Good to hear it's going now.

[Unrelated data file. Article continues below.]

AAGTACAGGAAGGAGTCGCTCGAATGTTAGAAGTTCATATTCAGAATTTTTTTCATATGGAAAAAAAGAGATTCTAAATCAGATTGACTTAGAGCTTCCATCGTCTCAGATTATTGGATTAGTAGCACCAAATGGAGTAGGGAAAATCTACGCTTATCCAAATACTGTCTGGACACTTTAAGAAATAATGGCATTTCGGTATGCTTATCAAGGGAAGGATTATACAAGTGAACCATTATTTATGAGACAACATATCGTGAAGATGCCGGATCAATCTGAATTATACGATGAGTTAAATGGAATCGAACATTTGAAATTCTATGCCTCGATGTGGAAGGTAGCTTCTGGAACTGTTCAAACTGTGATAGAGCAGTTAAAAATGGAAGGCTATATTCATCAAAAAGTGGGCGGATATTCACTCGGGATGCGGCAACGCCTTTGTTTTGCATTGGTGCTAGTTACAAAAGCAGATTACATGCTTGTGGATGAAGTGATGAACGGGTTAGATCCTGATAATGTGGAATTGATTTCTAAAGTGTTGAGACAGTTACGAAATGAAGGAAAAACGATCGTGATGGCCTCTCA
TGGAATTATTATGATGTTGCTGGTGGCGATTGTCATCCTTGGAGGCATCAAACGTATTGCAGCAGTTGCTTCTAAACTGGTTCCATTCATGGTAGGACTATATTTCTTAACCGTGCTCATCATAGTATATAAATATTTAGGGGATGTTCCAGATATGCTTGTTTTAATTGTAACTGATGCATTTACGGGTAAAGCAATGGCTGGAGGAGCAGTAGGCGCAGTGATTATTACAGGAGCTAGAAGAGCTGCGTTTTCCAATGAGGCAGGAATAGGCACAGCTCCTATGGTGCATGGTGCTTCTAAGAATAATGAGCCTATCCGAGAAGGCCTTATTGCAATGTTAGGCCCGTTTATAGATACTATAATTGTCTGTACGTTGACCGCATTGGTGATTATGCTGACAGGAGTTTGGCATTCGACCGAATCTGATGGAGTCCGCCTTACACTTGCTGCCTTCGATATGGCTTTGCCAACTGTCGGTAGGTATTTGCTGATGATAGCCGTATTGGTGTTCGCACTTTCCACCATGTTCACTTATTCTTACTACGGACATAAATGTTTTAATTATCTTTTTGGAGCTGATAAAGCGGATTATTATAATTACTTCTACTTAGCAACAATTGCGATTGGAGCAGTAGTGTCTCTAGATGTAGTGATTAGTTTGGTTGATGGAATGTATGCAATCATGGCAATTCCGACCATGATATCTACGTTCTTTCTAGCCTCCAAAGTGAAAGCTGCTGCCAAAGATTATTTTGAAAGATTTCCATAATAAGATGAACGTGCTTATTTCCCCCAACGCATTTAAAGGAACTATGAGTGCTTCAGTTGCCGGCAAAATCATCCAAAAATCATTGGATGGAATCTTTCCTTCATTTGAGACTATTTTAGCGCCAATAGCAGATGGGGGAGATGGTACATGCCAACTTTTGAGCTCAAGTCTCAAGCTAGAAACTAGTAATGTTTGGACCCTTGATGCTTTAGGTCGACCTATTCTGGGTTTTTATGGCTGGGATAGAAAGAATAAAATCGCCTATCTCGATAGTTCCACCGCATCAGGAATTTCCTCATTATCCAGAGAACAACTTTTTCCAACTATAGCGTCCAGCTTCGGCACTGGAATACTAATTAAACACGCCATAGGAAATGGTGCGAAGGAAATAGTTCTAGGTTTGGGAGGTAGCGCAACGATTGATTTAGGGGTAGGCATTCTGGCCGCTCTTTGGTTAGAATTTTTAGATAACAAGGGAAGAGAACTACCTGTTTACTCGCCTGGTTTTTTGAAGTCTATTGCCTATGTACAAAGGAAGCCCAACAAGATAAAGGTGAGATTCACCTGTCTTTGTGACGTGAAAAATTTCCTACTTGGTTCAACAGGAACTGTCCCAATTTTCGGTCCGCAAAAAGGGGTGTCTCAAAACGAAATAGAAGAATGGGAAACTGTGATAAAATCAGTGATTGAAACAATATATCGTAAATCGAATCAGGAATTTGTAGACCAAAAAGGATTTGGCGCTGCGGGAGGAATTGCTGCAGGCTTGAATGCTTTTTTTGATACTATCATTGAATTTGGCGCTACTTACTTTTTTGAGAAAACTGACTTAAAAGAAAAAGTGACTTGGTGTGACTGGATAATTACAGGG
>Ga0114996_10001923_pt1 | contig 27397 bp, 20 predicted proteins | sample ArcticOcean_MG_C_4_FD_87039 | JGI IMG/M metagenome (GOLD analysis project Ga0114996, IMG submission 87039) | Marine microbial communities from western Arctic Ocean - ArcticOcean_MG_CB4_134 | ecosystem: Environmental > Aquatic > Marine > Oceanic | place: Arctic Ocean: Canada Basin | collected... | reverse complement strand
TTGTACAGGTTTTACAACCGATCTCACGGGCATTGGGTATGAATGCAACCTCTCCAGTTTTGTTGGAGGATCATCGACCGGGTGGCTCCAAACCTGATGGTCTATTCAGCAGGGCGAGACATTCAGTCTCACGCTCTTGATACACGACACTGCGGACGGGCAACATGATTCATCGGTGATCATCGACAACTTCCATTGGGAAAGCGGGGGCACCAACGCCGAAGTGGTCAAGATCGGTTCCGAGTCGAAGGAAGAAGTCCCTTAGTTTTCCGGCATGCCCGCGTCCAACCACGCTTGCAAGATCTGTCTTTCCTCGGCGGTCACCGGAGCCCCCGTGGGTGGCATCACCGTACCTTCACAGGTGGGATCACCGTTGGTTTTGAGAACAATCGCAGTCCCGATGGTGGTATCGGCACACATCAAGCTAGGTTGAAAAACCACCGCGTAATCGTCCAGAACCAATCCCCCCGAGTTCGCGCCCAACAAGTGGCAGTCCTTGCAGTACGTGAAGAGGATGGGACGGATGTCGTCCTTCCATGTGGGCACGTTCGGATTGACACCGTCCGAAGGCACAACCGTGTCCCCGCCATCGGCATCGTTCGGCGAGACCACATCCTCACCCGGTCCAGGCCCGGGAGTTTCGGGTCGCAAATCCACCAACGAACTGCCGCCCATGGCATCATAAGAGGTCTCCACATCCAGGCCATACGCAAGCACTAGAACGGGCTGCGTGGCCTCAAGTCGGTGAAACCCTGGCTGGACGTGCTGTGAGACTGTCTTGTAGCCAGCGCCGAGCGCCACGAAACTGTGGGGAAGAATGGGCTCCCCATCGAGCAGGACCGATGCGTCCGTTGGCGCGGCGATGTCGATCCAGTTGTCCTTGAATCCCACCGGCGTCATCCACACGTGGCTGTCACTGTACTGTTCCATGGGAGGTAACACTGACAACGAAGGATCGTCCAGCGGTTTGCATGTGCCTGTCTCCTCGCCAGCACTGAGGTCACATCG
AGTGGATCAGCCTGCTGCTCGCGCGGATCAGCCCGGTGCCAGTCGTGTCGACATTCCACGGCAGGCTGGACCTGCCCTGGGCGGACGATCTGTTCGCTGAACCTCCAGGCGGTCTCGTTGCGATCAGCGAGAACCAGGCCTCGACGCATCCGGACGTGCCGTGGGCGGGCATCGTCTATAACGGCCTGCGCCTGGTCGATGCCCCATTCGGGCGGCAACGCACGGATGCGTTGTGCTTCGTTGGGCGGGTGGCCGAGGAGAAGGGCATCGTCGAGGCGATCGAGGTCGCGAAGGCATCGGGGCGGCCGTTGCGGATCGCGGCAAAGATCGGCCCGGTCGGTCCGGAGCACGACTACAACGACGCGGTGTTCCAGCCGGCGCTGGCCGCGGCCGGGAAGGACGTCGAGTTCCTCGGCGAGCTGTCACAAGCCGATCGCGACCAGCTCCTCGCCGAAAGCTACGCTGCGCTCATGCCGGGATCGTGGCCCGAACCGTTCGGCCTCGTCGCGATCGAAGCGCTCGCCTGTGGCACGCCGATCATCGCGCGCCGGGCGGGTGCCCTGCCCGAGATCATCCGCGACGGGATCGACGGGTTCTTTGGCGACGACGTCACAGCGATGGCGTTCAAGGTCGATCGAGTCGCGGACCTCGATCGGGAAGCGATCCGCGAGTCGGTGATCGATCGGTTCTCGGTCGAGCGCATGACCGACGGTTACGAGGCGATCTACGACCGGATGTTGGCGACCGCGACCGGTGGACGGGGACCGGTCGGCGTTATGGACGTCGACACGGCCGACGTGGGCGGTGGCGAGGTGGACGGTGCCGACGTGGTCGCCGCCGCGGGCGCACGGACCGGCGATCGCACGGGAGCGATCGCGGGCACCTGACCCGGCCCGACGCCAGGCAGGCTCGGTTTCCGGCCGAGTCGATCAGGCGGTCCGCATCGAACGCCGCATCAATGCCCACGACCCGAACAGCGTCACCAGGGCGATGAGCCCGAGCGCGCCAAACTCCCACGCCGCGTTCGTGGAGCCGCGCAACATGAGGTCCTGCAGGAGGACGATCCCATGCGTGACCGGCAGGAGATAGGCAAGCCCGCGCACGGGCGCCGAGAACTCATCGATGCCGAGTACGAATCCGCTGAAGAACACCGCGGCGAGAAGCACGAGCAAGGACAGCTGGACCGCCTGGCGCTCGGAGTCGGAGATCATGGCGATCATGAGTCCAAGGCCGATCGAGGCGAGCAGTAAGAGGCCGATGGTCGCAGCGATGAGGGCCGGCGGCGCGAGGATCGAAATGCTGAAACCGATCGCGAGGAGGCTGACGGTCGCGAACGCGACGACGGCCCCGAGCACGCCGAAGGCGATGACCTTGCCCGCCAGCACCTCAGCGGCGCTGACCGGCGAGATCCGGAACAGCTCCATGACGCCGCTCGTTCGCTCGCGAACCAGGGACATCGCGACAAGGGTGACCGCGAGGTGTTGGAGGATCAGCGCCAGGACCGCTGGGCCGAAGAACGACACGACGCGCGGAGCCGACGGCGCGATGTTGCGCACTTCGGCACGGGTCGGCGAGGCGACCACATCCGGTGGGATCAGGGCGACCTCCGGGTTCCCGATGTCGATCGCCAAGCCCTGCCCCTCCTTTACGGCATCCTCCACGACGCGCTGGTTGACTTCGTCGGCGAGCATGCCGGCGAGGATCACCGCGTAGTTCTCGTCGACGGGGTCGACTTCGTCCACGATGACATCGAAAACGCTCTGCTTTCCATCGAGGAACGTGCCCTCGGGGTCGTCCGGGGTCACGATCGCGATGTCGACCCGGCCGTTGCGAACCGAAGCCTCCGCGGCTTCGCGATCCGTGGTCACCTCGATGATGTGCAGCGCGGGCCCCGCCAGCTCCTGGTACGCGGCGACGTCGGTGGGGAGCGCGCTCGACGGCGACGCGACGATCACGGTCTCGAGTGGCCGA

I perhaps should clarify the meaning of those constants you changed, as they probably don't do quite what you think. JOBE_MAX_USERS sets the number of simultaneous jobe tasks that can be running at a given time, but that's actually not the point at which the system overloads. If additional jobs come in when no jobe users are available they go into a polling loop, sleeping for one second every second, waiting for a free jobe user. Only after MAX_RETRIES fails (currently 8) does the job return a RESULT_SERVER_OVERLOAD failure condition. So Jobe is probably more robust in the face of sudden peak demands than you were thinking. We run Python tests and exams with up to 500 students on an 8-cpu Jobe server and the Jobe load factor rarely gets over 2, at which point the server is only 25% busy. I would still be comfortable with a load factor that hit 10 - 12 provided it was short lived. So I doubt you need to change the Jobe configuration constants from the default values and in fact I fear you might actually be degrading the performance, unless you have more than 8 CPUs on your server.